Thursday, January 15, 2015

Moscow Creates Updated Version of Notorious ‘Interfronts’ to Fight a Maidan in Russia

Paul Goble


            Staunton, January 15 – Despite bold talk that Russia does not face any threat of a color revolution, Moscow is organizing the Anti-Maidan Movement to block “color revolutions of chaos and anarchy,” a move that recalls the  Interfront  groups the KGB deployed at the end of Soviet times to oppose --unsuccessfully -- Baltic independence movements.


            Dmitry Sablin, a member of the Russian Federation Council and first deputy head of the All-Russian Military Brotherhood, says that he and a group of like-minded individuals, including Aleksandr Zaldostanov of the Night Wolves and Vyacheslav Shabanov of the Union of Afghanistan Veterans, are doing to prevent any color revolution (


            He said that the movement, which is not yet legally registered, “would assemble ‘wherever the opposition does” in order to prevent the latter from causing trouble. He promised his group would appear for the first time later today at a meeting Aleksey Navalny’s Party of Progress has scheduled.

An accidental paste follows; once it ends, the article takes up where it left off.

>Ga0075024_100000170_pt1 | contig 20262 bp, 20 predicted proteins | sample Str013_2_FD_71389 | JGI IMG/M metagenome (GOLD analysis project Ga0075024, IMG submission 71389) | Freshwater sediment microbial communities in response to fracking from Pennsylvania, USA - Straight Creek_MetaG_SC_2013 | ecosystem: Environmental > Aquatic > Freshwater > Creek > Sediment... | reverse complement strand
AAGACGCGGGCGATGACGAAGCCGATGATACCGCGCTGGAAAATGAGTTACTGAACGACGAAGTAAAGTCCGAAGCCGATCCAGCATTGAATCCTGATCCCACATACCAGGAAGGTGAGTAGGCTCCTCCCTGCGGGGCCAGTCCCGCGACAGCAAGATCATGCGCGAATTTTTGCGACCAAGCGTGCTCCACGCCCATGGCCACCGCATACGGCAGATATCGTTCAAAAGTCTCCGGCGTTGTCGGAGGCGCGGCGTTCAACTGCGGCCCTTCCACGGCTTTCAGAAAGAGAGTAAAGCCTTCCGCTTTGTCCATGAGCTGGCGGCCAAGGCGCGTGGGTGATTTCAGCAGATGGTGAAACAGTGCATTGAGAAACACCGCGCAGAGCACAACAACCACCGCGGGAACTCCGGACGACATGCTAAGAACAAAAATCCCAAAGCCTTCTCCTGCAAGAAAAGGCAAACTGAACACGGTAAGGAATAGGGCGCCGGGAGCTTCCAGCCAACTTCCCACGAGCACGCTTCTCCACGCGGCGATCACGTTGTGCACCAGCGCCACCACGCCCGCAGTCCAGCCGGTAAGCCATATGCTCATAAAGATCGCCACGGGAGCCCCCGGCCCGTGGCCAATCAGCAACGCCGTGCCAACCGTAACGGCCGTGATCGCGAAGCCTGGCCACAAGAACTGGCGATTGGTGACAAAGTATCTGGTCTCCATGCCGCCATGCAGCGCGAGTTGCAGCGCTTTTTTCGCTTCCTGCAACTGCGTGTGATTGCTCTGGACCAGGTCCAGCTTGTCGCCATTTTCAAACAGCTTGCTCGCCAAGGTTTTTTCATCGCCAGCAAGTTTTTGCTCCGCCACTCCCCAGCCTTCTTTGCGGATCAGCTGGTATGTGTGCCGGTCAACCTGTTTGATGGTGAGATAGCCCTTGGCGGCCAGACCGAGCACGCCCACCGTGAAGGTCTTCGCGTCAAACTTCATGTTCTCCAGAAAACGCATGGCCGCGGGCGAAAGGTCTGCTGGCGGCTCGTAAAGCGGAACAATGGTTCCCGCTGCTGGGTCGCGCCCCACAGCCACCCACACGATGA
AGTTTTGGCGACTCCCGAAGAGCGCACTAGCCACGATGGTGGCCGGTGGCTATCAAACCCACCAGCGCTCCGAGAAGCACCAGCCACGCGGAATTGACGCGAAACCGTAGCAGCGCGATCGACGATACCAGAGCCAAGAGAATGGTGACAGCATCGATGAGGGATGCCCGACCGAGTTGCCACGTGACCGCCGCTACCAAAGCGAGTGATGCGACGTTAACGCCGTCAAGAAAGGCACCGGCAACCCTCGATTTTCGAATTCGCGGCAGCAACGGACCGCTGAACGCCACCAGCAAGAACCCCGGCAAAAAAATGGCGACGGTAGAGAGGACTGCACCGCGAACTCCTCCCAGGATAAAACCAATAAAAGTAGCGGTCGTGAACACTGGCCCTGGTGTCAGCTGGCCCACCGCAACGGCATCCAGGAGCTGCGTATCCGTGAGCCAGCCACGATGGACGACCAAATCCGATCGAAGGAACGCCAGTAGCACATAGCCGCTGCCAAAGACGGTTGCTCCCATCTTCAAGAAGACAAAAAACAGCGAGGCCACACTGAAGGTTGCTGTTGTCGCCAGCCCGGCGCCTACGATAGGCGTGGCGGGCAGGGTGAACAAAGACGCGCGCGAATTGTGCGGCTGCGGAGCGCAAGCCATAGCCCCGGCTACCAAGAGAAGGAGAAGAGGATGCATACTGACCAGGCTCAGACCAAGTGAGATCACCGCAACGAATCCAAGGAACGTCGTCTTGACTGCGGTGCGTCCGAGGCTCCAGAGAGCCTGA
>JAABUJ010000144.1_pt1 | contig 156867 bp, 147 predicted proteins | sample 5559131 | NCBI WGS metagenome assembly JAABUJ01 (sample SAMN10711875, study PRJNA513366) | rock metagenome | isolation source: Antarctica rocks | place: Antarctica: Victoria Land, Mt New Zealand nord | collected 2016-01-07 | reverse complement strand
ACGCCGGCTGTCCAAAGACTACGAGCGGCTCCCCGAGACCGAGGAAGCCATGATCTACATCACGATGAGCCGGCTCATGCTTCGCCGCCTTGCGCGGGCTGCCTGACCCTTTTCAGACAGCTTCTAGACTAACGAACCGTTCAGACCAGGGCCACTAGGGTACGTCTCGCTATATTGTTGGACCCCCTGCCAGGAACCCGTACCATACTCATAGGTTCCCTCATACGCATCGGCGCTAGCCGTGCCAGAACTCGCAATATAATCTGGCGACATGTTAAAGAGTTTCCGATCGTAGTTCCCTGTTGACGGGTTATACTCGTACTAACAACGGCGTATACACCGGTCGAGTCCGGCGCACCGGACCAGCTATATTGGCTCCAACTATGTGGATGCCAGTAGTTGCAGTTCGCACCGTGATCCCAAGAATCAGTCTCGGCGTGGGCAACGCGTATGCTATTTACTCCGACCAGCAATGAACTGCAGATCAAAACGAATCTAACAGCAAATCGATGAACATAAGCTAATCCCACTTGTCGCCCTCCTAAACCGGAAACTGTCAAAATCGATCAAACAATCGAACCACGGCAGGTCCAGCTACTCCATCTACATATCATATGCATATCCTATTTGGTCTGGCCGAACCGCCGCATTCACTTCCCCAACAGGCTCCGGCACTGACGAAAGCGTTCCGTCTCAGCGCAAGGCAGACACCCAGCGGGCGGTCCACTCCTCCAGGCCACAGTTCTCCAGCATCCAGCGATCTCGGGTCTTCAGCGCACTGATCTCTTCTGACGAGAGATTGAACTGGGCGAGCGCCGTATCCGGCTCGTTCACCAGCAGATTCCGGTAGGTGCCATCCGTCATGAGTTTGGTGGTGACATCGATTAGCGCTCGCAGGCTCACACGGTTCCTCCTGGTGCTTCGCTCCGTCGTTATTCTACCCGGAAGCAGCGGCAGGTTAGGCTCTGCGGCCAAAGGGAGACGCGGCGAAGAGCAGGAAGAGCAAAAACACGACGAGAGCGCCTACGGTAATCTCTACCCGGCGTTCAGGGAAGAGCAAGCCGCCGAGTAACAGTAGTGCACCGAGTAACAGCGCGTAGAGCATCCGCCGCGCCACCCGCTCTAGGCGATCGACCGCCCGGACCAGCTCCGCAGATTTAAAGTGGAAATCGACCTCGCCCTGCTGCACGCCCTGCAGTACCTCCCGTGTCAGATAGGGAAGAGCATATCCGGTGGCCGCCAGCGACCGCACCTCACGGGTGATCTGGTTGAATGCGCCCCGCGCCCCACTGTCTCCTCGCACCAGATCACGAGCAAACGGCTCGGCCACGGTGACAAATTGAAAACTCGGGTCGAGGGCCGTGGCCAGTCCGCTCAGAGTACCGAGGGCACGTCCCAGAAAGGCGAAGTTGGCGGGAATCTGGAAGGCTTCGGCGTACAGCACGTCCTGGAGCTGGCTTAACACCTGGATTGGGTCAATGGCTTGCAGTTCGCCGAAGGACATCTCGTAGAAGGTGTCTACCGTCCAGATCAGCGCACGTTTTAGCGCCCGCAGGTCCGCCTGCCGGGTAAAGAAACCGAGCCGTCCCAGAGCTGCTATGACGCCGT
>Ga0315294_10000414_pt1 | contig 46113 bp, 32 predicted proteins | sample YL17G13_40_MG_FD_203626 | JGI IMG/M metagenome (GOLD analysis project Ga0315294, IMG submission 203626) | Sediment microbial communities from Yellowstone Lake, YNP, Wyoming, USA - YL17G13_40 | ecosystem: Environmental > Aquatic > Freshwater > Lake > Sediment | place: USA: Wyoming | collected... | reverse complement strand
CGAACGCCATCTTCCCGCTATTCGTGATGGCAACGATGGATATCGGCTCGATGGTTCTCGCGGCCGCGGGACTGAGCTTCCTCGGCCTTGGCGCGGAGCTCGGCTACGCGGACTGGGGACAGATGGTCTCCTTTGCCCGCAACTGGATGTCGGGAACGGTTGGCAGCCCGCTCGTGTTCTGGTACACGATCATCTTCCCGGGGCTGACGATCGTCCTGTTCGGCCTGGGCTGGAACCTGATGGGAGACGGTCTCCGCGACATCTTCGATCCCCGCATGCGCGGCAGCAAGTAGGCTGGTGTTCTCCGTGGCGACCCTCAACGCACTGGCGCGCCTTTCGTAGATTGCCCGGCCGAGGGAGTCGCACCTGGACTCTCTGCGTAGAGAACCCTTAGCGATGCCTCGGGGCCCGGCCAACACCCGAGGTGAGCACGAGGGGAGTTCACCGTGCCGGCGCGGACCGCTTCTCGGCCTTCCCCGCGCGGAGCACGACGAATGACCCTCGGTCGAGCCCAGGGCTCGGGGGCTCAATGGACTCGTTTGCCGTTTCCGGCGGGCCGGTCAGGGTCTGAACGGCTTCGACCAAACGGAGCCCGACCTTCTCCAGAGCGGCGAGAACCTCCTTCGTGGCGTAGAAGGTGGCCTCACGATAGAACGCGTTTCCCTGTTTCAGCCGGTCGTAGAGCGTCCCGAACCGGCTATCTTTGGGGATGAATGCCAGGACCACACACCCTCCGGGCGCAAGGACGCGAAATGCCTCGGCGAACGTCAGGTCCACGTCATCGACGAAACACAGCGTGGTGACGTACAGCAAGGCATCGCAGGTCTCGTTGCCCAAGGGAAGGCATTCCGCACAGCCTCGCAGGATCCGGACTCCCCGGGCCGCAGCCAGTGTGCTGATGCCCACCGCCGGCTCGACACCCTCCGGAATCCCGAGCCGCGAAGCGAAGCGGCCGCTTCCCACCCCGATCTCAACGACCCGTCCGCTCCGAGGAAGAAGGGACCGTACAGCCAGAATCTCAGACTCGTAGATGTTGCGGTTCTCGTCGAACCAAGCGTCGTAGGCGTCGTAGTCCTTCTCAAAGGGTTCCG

“All street movements and all color revolutions lead to blood and to the suffering in the first instance of children, women and old people,” Sablin said. “We have gathered together to prevent that” and will act regardless of whether the authorities allow that or not, a transparent effort to provide the regime with deniability.


            This move, which undoubtedly enjoys the support of some in the Putin regime, is clearly a remake of the so-called Interfronts that the KGB set up in the three Baltic countries in 1988 to organize pro-Soviet people against the popular fronts and other pro-independence groups and to intimidate those who might be wavering about which side to support.


            The groups went under various names: in Lithuania, it was called Unity; in Latvia, tonthe International Front of the Working People; and in Estonia, simply the Intermovement.


            Most but not all of those involved were ethnic Russians and/or had ties to the military or defense industries in the then-occupied Baltic states. They had some electoral success, but their most serious and disturbing role was in the streets as demonstrators or attackers of those seeking the recovery of the independence.



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